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TUCoPS :: Phreaking General Information :: psap.txt

PSAP - Public Safety Answering Point




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==             PSAP            ==
==           By Gizmo          ==
==      gizmo@corthell.com     ==
==  http://www.phoneabuse.com  ==
==         IRC: Gizzy          ==
== Shouts to Thinkpol and Cpio ==
== Shouts to Missa and khecka  ==
== Shouts to Lucky225 and UPIN ==
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June 7, 2001

PSAP, Public Safety Answering Point.

PSAP (Public Safety Answering Point) or E911 is the # that you would get if you were to call 0, then have your operator connect you to your poliece department or fire department.  These numbers are a regular 10 digit telephone number, such as: 650.***.6131 (Atherton Poliece in San Mateo County, CA), or 650.***.2404 (Atherton Fire in San Mateo County, CA). 

These numbers are made so that the operator can just transfer your call (or we think), since most operators will only connect you if you have an emergency to get ahold of the poliece or fire dept.  

We at UPIN (United Phreaks Intelegance Network (www.phoneabuse.com)) have some fun with these numbers at times, such as calling the PSAP for Montana many times on occasion, calling in false calls, then conning the officer into saying, "UPIN 0WNS 911".  It took some work, but we got it through..  

The following is an excert from Massachusetts State Police (police.hatfield.ma.us)'s website:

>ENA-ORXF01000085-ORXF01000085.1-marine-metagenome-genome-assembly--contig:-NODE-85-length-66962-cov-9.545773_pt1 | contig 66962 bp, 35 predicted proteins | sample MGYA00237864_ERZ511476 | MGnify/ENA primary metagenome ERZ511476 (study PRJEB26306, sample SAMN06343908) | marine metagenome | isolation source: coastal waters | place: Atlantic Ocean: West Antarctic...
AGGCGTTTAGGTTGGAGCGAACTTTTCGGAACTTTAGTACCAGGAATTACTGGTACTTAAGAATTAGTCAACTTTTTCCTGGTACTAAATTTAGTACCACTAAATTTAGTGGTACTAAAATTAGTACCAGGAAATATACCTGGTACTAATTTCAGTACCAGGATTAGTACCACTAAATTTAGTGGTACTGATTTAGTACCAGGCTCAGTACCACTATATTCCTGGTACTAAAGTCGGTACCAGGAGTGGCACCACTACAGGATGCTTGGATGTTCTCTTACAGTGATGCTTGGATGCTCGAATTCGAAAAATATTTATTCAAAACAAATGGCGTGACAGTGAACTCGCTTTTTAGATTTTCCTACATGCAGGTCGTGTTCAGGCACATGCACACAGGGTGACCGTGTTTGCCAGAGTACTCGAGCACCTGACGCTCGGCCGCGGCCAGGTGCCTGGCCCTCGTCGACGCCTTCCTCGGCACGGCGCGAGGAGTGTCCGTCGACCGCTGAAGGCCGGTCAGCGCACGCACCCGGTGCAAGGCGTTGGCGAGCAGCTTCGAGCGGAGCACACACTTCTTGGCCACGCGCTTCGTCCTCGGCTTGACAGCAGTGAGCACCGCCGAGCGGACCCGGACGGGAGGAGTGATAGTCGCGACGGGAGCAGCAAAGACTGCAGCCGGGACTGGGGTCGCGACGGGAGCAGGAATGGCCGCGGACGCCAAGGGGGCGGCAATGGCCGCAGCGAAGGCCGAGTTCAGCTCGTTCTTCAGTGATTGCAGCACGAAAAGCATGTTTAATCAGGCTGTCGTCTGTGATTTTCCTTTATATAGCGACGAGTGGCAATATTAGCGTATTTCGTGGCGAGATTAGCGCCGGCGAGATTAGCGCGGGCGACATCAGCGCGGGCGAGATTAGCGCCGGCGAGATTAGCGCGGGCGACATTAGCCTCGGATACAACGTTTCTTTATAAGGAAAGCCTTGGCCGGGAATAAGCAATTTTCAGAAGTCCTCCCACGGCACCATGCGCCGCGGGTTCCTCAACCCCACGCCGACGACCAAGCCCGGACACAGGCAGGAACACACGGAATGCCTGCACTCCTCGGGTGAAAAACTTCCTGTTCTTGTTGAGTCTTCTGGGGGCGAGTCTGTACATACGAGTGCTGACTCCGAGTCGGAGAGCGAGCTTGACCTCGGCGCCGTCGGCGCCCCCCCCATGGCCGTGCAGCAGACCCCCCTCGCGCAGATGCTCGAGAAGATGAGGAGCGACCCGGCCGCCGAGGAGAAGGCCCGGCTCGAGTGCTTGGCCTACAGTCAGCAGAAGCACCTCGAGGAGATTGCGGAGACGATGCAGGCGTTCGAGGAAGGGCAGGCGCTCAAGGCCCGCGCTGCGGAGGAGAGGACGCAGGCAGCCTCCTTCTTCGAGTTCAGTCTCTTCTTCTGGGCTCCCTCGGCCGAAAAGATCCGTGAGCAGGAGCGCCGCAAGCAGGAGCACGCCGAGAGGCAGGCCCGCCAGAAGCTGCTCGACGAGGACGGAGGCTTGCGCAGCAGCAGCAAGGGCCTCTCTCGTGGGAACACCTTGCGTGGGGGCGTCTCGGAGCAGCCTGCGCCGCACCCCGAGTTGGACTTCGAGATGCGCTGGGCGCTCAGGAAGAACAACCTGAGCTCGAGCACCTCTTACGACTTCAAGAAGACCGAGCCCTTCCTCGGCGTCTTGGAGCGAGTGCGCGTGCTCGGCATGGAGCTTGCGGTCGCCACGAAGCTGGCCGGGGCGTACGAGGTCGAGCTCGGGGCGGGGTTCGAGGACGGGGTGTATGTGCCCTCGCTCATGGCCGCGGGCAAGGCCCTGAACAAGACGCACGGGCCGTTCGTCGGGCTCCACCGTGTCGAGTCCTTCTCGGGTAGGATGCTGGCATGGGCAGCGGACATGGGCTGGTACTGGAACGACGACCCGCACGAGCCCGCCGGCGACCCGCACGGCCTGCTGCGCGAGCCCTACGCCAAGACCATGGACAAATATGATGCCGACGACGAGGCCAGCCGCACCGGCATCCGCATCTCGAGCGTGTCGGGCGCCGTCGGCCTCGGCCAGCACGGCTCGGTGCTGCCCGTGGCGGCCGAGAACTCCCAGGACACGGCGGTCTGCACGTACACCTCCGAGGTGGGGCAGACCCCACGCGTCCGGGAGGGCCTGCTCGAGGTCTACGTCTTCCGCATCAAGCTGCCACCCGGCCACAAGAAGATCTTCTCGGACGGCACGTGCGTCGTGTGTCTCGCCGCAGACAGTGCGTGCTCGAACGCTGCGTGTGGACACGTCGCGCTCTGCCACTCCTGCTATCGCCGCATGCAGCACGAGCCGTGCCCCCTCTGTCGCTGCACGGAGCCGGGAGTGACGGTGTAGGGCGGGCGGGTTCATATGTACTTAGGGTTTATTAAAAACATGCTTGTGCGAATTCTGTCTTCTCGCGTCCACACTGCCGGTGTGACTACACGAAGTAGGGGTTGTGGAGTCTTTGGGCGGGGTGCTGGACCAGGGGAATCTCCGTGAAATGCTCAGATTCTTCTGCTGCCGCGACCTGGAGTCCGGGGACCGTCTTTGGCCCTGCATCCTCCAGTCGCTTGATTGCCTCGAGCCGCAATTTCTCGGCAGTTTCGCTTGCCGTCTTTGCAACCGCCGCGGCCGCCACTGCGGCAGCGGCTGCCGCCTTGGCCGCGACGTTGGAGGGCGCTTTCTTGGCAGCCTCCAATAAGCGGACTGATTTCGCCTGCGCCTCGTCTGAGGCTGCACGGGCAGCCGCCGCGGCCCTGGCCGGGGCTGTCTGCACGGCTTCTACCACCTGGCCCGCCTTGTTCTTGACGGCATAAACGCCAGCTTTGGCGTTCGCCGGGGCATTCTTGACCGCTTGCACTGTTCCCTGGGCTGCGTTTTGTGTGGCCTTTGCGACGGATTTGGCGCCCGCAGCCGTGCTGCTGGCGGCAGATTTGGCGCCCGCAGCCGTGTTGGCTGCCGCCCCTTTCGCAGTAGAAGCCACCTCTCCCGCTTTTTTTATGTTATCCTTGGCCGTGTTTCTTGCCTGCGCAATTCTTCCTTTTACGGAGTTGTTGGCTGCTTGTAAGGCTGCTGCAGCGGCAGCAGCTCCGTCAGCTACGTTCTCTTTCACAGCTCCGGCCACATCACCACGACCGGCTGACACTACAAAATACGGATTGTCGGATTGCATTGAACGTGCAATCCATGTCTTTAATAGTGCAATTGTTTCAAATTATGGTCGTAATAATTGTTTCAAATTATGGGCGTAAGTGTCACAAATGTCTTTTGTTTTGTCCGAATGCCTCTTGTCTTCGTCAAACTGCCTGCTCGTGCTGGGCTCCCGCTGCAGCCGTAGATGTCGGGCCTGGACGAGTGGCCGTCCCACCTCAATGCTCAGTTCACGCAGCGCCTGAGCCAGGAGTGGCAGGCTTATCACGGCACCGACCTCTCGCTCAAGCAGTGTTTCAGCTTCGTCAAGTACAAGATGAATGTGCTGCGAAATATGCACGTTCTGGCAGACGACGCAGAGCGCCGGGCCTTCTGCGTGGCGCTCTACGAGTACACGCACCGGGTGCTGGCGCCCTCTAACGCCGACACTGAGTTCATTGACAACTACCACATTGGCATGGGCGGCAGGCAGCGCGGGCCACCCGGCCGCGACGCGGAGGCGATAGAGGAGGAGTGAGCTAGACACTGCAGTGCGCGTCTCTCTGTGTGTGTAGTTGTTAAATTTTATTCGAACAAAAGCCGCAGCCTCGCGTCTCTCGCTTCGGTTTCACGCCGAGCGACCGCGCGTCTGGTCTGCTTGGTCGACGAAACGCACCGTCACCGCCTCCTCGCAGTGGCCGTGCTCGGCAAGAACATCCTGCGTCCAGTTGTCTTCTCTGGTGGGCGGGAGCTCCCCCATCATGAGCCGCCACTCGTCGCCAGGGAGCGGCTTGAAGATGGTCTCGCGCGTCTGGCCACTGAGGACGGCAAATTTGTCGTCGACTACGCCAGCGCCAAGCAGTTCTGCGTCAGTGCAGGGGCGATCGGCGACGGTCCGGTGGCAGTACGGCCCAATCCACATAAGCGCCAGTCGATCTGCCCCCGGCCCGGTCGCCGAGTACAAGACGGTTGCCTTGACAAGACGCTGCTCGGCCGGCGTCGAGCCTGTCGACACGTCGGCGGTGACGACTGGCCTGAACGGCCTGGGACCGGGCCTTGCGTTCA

In 1994, the Town of Hatfield joined the Massachusetts State Police Enhanced 911 (E911) Public   Safety Answering Point (PSAP). This center is located inside the Northampton State Police        barracks on King Street in Northampton and is staffed 24 hours a day. All calls for police,      fire, or ambulance services in Hatfield are handled by this PSAP. This PSAP is a regional        dispatch center that receives police, fire and ambulance requests for fourteen Western           Massachusetts towns in Hampshire and Hampden counties. It also answers most of the cellular      emergency calls for all of Western Massachusetts. 

  The "E" in E911 stands for "enhanced." Enhanced 9-1-1 service was adopted in Massachusetts in    1990 and is a great assistant to the emergency dispatch operators. If you dial 9-1-1 from a      land-based telephone in the Town of Hatfield (not cellular telephones), your call will be        routed to the Northampton PSAP. At the same time the dispatcher answers your call, a small       video screen in front of the dispatcher displays your name, your address, your telephone         number, and any special disability indicators you may have. This information is called the       ANI/ALI (Automated Number Index, Automated Locator Index) and in the event you are unable to     speak, the dispatch center has this minimal information about from where you are calling and     can send help to you right away. Even if you have Caller ID Blocking or Anonymous Call           Rejection activated on your phone, the ANI/ALI information will still go to the PSAP.

  In addition to handling 9-1-1 emergency calls, this PSAP is responsible for facilitating radio   communications between the Massachusetts State Police cruisers from the Northampton and          Springfield barracks. The dispatchers provide officers with critical information from the        Massachusetts Registry of Motor Vehicles, the Criminal History Systems Board, the National       Crime Information Center, the Federal Bureau of Investigation, and any other police department   in the United States and its territories via the CJIS terminal computer (Criminal Justice        Information System). This system can be queried to check for outstanding warrants, stolen        vehicles, and missing persons. Dispatchers also have the ability to communicate with other       police departments over the radio via the W.M.L.E.C. system (Western Massachusetts Law           Enforcement Channel) in the event of an inter-city emergency or mutual aid situation. Civilian   dispatchers work in shifts of two or three 24 hours a day.